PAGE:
First of all, a re-examination of the 2007 release only served to emphasise my original disappointment. What looked weak on a 32" CRT monitor looks even worse on a 42" Plasma, with the picture softness and lack of any fine detail really suffering at that size. The new transfer is a considerable improvement here. Now we're still not talking the sort of sharpness you would expect from a 70mm source, but this at least appears to have been mastered from film rather than tape, and adds texture and detail to imagery that was previously little more than a blur. The colour is also noticeably richer than its sometimes more washed-out predecessor, though in some scenes this adds a hue that doesn't always feel as correct for the location (the earthy tinge to the ice-scapes, for example). The contrast has more bite and the image itself feels more accurately graded, even if this does mean that some shots are darker than how they appeared on the previous release. A side-by-side comparison also reveals more picture information on both sides of the frame, which explains why the aspect ratio on the earlier release was 2.20:1 instead of the more accurate 2.35:1 here. What has remained is the chemical flickering, although this is largely confined to (or perhaps most visible on) sequences where there are large areas of similar colour, notably the scenes set in the Siberian wasteland, where it is impossible to ignore. So there's still room for improvement, one that would clearly require either a better source print or substantial restoration, but this is definitely an upgrade on the previous release.

The grabs below are from the 2007 Artificial Eye release licensed from the
Russian Cinema Council (top) and the 2011 re-release (bottom)

The only soundtrack on offer is a Dolby 2.0 mono track, one that was absent from the previous release and that is, research suggests, very likely the one that accompanied the film's more widely seen 35mm release. What is missing here is the earlier disc's Dolby 5.1 surround track, which we can presume was sourced from 6-track original that accompanied the 70mm screenings. It's great to have the mono track back, but the 5.1 track was superior in almost every respect, being richer, with a greater range (the trebles are slightly crisp on the mono track) and more inclusively mixed, particularly in its reproduction of the sounds of nature – the room-filling blast of the Siberian winds are vivid enough to make even a heated home feel cold. Thus full marks for including the 35mm mono track, but we have to knock a couple off for not offering the 5.1 alternative. I can probably live without the English dub from the earlier release, but it was still better than many I've listened to and was also 5.1.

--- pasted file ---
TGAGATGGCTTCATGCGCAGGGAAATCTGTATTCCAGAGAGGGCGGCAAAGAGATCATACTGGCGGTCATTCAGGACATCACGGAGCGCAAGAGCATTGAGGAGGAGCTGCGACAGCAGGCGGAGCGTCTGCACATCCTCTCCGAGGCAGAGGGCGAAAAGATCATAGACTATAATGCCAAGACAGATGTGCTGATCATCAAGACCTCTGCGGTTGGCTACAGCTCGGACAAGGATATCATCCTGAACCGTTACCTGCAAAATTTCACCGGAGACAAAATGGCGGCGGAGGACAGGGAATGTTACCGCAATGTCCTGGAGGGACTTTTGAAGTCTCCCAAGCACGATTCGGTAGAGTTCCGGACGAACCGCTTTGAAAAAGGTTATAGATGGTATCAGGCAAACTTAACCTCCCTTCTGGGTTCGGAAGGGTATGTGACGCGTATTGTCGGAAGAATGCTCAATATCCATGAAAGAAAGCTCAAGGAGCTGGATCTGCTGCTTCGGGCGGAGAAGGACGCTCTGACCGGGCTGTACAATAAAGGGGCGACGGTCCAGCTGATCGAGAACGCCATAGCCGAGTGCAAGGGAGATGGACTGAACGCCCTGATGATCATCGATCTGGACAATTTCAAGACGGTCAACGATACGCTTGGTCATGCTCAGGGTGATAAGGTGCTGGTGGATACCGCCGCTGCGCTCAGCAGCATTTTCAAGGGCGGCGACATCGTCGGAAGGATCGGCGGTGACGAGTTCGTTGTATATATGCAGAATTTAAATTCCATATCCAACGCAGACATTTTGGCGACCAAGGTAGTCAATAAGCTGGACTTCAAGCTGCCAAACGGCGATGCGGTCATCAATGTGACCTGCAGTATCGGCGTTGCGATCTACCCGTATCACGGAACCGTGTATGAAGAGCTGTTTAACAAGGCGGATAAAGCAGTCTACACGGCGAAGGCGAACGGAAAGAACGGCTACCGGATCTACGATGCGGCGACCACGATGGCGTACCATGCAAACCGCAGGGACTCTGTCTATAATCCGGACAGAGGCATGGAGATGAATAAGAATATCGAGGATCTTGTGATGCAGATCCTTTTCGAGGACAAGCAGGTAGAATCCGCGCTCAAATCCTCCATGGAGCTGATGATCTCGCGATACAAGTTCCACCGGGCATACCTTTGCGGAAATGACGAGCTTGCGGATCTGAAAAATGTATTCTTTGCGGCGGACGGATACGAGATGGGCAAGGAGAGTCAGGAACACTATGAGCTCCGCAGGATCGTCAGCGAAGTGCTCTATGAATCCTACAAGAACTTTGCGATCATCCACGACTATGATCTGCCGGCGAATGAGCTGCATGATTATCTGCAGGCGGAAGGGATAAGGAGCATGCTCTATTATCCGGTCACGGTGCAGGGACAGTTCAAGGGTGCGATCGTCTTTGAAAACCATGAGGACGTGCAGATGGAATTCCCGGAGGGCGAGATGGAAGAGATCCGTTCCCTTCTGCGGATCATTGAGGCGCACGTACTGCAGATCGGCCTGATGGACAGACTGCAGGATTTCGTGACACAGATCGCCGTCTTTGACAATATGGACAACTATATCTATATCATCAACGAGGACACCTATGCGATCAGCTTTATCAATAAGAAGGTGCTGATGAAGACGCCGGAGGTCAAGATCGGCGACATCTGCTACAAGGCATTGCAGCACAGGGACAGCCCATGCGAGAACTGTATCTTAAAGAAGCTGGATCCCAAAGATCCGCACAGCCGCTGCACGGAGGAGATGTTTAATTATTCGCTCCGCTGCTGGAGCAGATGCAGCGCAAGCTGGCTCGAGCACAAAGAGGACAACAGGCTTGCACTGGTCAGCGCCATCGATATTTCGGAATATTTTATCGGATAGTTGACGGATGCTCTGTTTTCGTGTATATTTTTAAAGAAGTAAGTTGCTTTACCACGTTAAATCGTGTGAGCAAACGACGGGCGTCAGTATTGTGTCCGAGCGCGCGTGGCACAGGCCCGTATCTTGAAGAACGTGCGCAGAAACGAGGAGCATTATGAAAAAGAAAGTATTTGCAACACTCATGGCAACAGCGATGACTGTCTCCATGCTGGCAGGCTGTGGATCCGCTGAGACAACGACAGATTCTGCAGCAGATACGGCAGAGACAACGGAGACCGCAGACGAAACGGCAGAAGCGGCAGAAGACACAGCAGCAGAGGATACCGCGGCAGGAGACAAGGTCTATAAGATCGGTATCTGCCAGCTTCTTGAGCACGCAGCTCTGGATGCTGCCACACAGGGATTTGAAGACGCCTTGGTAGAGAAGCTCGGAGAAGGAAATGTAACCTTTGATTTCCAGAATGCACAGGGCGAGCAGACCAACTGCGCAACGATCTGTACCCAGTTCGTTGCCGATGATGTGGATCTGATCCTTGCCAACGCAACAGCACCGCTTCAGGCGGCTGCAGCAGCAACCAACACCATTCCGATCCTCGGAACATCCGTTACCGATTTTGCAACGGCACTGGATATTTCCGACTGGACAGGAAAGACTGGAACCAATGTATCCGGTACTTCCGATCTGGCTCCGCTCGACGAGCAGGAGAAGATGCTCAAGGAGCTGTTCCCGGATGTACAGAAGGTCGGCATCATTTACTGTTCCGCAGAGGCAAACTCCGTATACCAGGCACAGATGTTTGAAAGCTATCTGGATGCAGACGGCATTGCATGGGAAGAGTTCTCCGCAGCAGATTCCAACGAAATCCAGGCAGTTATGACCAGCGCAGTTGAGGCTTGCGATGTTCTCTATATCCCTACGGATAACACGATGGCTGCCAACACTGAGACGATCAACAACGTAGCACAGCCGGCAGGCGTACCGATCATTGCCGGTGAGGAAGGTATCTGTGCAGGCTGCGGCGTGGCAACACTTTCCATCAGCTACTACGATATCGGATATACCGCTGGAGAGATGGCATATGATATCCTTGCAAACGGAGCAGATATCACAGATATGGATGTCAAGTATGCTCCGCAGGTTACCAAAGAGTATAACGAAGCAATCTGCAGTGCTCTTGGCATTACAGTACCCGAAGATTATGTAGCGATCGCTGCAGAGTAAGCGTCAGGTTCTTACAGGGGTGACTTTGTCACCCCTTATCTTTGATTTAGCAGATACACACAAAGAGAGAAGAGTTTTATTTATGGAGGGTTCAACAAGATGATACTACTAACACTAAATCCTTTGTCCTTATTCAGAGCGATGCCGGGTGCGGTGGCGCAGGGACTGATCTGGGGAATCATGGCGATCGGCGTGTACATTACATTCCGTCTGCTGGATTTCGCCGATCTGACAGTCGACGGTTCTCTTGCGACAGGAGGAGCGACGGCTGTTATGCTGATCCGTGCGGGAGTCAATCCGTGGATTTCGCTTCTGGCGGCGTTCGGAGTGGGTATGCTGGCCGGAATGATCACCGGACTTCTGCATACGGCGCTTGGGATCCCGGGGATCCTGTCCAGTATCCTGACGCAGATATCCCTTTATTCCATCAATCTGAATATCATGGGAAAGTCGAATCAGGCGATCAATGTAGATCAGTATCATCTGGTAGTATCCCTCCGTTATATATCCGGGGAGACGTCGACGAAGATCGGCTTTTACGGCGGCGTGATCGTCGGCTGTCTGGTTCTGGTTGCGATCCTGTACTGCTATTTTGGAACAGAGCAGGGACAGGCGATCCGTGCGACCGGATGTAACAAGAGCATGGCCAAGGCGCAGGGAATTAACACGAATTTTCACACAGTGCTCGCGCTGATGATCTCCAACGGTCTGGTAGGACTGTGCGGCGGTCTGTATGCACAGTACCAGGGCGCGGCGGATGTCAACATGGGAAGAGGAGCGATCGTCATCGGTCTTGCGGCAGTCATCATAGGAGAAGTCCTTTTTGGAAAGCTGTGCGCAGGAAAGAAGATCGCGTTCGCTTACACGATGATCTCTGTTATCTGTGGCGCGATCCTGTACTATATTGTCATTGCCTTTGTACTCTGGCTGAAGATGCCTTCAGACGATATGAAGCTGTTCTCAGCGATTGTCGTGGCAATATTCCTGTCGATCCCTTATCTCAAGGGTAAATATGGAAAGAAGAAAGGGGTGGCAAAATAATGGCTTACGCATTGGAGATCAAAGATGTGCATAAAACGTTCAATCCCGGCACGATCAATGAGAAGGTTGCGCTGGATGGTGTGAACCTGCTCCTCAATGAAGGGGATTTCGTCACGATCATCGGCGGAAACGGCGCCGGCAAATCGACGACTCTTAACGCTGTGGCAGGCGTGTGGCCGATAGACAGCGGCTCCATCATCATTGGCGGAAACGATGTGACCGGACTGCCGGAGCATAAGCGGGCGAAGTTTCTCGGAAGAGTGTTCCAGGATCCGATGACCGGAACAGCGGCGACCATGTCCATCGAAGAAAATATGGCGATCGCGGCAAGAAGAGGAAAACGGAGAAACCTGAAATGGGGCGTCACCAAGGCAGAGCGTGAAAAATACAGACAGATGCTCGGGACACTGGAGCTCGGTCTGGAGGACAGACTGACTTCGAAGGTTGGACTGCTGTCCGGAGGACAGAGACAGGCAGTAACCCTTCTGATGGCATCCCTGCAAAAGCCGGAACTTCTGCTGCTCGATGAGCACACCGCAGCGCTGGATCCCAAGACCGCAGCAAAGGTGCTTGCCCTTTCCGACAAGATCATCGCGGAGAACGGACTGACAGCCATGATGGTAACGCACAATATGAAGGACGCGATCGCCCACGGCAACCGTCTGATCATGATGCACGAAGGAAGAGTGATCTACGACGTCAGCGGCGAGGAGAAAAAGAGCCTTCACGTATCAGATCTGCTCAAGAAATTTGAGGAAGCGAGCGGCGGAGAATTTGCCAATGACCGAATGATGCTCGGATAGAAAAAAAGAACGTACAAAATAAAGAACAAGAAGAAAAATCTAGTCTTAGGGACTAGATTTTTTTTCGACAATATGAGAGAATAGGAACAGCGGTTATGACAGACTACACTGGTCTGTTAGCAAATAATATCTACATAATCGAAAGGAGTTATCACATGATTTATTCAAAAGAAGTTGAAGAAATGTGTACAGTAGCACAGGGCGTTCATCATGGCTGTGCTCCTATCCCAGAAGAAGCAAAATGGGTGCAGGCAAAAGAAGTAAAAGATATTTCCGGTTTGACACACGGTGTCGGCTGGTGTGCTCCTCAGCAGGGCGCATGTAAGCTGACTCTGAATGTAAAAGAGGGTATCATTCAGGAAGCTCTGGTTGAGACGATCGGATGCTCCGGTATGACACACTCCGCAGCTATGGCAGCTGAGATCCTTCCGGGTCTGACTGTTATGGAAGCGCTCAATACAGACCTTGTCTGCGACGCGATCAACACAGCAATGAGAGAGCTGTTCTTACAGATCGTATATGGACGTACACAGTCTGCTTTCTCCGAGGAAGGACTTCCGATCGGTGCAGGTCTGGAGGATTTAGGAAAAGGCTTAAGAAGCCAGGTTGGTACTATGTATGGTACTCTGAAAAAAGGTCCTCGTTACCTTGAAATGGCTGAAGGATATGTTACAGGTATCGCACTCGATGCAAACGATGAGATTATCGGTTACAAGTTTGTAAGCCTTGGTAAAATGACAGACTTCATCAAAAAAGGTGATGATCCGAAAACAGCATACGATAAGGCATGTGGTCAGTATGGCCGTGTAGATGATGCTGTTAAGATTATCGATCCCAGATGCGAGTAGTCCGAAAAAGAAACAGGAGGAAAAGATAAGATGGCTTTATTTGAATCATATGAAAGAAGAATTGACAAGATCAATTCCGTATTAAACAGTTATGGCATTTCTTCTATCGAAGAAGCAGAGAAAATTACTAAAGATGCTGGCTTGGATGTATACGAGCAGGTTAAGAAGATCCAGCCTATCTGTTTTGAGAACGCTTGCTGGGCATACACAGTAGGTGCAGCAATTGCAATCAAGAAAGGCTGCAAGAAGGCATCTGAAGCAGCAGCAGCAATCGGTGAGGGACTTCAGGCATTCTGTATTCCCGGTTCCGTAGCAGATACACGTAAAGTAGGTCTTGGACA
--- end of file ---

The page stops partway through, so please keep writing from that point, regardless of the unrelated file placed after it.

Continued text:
extra features

Apart from the missing filmographies, these are exactly the same as on the 2007 release and I've covered them in that review. This release is a single-disc rather than a two-disc affair, but this in no way affects the content or quality – I never understood why the film and its brief extras were spread over two discs in the first place.

summary

A sizeable step in the right direction, but with distinct reservations. Clearly there are issues with the source material that are not going to be easily sorted, at least without the discovery of a carefully preserved 70mm print or negative and/or substantial and expensive restoration work. But this is definitely an improvement over the film's previous DVD release, and if you don't already have it then this is definitely the one to go for, at least for now. It's just a shame that the 5.1 surround track has not also been included.

Confusing the issue a little – and why I initially chose not to include the cover image in our sidebar – is that all of the on-line retailers I've checked are marketing this as being identical to the 2007 disc– even Artificial Eye's own web site features a cover that has been only slightly modified from the previous release, complete with its "2 Disc Set" label. So if you're looking for this version make sure you're not picking up old stock from 2007.

Dersu Uzala

Soviet Union / Japan 1975
135 mins
director
Kurosawa Akira
starring
Maksim Munzuk
Yuri Solomin
Svetlana Danilchenko
Dmitri Korshikov
Suimenkul Chokmorov

DVD details
region 2
video
2.35:1 anamorphic
sound
Dolby 2.0 mono
languages
Russian
subtitles .
English
extras
Interview with Yuri Solomin
Archive footage of Vladimir Arseniev
Making-of featurette
Photos
Filmographies
distributor
Artificial Eye
release date
21 November 2011
review posted
18 December 2011

related review
Dersu Uzala (2-disc 2007 DVD release)

See all of Slarek's reviews